My Sacred Garden
“To feel the intimacy of brothers is a marvelous thing in life. To feel the love of people whom we love is a fire that feeds our life. But to feel the affection that comes from those whom we do not know, from those unknown to us, who are watching over our sleep and solitude, over our dangers and our weaknesses—that is something still greater and more beautiful because it widens out the boundaries of our being, and unites all living things.”
– Pablo Neruda
I am sitting here waiting for the words for this blog to appear. Neruda’s quote is the first sign of what is to come as it brings to my awareness the ones who watch over me.
No longer are they unknown to me, for I have been learning how to allow them to guide me on this journey through life. These knowers of Truth—the prophets, prophetesses, saints, and mystics of all traditions, whose words appear in the scriptures and texts that make up our sacred heritage—have become the gardeners of my soul.
As I stare at the blank page, the gardeners start appearing; for a moment I am caught between whether to tell you about the feminine lineage that nurtures me or the masculine one. As I ponder, I think of my friend Theodore Zeldin (www.oxfordmuse.com) who says that the greatest adventure of the 21st century is the conversation between men and women, as it is the first time in human history that men and women are experiencing some kind of equality.
My eyes come to rest on the beautiful painting of Radha and Krishna that hangs on the wall in front of me. As I look at it now, I know it holds a key to unlocking the words that wait in me, for in the story of how this painting came to me is the power of what happens when my friendship with these gardeners comes alive.
My journey toward these friendships began as a child, when I accompanied my grandmother to the ashram of Sri Aurobindo and The Mother at Pondicherry. Once I got bored with playing outside, I would wiggle my way into her lap, pretending to meditate like her. I didn’t know then what I was doing, but I loved the feeling of serenity that enveloped the room we were sitting in. I also didn’t know then that Krishna was the gardener of Sri Aurobindo’s soul. For me he was the butter-stealing God who made me smile, and as for Radha, I had no sense of her.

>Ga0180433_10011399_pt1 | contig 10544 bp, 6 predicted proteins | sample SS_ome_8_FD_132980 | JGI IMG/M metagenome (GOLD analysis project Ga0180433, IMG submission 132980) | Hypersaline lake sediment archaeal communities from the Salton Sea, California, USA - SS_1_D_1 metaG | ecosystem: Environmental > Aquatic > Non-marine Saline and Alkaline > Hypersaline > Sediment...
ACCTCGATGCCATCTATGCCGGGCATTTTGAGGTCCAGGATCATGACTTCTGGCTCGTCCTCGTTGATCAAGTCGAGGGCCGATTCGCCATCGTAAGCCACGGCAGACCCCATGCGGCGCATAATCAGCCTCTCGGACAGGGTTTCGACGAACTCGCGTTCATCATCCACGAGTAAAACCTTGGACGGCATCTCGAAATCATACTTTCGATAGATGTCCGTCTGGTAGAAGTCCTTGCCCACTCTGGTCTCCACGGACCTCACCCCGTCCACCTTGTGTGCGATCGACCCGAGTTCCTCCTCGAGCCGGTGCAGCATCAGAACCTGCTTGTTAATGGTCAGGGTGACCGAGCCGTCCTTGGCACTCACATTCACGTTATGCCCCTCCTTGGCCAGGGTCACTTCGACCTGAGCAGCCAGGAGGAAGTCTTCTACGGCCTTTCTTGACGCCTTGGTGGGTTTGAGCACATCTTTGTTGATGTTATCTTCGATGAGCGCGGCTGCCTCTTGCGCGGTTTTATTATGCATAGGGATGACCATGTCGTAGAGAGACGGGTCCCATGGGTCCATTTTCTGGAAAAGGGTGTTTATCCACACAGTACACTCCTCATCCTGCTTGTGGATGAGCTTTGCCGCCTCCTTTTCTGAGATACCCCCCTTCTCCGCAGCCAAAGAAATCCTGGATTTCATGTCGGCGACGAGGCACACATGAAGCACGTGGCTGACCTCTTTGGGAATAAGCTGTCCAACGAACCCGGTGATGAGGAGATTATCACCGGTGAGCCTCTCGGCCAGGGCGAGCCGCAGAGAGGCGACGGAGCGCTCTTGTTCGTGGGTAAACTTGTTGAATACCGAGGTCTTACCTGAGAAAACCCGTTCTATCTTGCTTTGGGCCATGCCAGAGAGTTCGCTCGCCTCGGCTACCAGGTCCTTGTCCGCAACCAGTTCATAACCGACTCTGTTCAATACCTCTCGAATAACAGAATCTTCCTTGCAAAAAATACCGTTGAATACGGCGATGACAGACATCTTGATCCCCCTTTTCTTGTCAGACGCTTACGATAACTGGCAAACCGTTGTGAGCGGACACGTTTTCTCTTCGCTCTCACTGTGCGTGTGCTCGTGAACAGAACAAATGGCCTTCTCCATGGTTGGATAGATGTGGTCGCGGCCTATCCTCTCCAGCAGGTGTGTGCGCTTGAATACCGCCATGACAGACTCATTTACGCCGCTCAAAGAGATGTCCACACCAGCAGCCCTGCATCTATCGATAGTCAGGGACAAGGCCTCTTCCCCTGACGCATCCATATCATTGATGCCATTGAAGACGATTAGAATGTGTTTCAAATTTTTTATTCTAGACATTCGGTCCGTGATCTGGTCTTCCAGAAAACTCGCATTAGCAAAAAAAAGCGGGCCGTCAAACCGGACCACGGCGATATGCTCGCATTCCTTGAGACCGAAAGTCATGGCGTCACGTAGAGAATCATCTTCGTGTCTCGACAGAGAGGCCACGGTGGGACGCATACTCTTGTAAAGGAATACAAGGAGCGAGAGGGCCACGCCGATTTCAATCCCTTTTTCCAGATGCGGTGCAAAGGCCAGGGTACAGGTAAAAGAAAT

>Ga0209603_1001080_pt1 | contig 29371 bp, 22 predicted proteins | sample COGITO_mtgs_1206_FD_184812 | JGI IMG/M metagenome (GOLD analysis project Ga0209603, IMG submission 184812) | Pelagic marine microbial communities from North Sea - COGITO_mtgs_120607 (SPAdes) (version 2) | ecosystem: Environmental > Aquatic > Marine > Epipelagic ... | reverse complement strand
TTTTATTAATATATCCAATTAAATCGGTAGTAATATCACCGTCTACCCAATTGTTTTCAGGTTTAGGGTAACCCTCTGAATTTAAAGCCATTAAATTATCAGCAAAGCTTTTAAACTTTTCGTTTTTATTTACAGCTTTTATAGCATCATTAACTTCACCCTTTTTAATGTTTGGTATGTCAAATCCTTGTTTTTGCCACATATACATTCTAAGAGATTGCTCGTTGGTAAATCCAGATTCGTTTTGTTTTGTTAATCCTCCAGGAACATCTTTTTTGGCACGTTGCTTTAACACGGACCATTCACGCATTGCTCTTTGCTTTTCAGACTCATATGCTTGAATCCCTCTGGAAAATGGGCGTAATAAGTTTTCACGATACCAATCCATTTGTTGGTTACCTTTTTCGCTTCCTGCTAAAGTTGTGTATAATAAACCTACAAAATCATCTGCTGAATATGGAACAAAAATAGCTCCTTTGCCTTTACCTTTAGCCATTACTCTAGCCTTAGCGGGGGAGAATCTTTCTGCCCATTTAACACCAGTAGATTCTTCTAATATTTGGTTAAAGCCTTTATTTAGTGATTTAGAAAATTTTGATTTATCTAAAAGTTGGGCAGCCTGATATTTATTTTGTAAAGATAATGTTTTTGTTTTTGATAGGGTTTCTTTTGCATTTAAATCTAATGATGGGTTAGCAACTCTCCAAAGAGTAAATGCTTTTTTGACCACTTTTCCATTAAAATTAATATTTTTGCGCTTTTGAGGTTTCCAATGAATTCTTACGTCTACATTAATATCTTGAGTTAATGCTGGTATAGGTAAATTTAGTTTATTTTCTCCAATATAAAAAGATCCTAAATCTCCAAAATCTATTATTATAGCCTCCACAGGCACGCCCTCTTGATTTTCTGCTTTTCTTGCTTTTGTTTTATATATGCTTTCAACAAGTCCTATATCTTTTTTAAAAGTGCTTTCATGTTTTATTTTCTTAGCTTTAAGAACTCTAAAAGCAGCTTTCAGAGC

Through my twenties I tried many paths to serenity, and yet a love for freedom kept me from committing to any particular one. Until on a beautiful summer’s day on a mountaintop in the Alps, I found myself once more meditating in the presence of that serenity. This time I realised that if I wanted to truly be free, it was time to stop and stay, which is when Radha and Krishna turned up again.
A few weeks later, in my grandmother’s kitchen in India, I found myself asking her the meaning of the word Radha. This question came from nowhere, but as soon as she said it meant soul, I was gripped. Who was Radha?
I started to search through the scriptures for her story, and while reading I experienced all kinds of emotions: indignation at Krishna, sadness at what I perceived to be her search for her place amongst the other cowgirls who Krishna loved, and finally, bafflement—what kind of love was this? With Radha I discovered what it means to be devoted and to surrender to the moment. On days when I don’t know if I can trust life, when the ground beneath my feet is not so solid, I call on her to sit beside me so I can breathe in the strength of her commitment to love, and in doing so, find mine.
As for Krishna, at this stage I had stopped being a fan, the best indication that I needed to turn to his story. In the pages of the Gita, I fell in love again, partly because I read them with the commentary from Gandhi, which allowed me to see first hand how the study of a scripture led one of the other gardeners of my soul to action.
I started to appreciate this flute-playing warrior. He showed me what to fight for and how, he reminded me that being myself was more important than trying to be someone else. In the book, Gandhi writes that his secret weapon in the fight for freedom was what he called mute prayer, the silent recitation of a mantra. I took up the practice of repeating the Sanskrit words Aham Prema, I am Love.
On a cold winter’s day, as I absentmindedly did my recitations, Krishna’s voice said, do you really want to know the power of love? Yes, I said, now suddenly awake to my practice. An image arose in my mind of a man crawling across a desert floor, dying of thirst. As I said the mantra, it felt as though with each repetition he could keep moving, so now the practice was a matter of life and death. I kept going, still unsure how the mantra could save him. At some point I let go of worrying where the water was going to come from and started to feel love, and as I did so I could see that he too was feeling love, and in that moment the desert rose to show him where the water was.
In the world in which we live, it sometimes feels trite to say love has the answers, but the gardeners of my soul are my best reminder that when I pay more attention to how I am being rather than what I am doing, and allow this to govern my actions, then the power of love can truly provide me with what is needed in the moment.
And the painting: It was given to me by a stranger, a customer in a shop to whom my heart had been closed as I had let appearances deceive me. But as she said, “I am looking for a home for a large painting of Krishna and Radha as I have to move,” I could feel Krishna laughing at me as he reminded me once more of the gift of an open heart.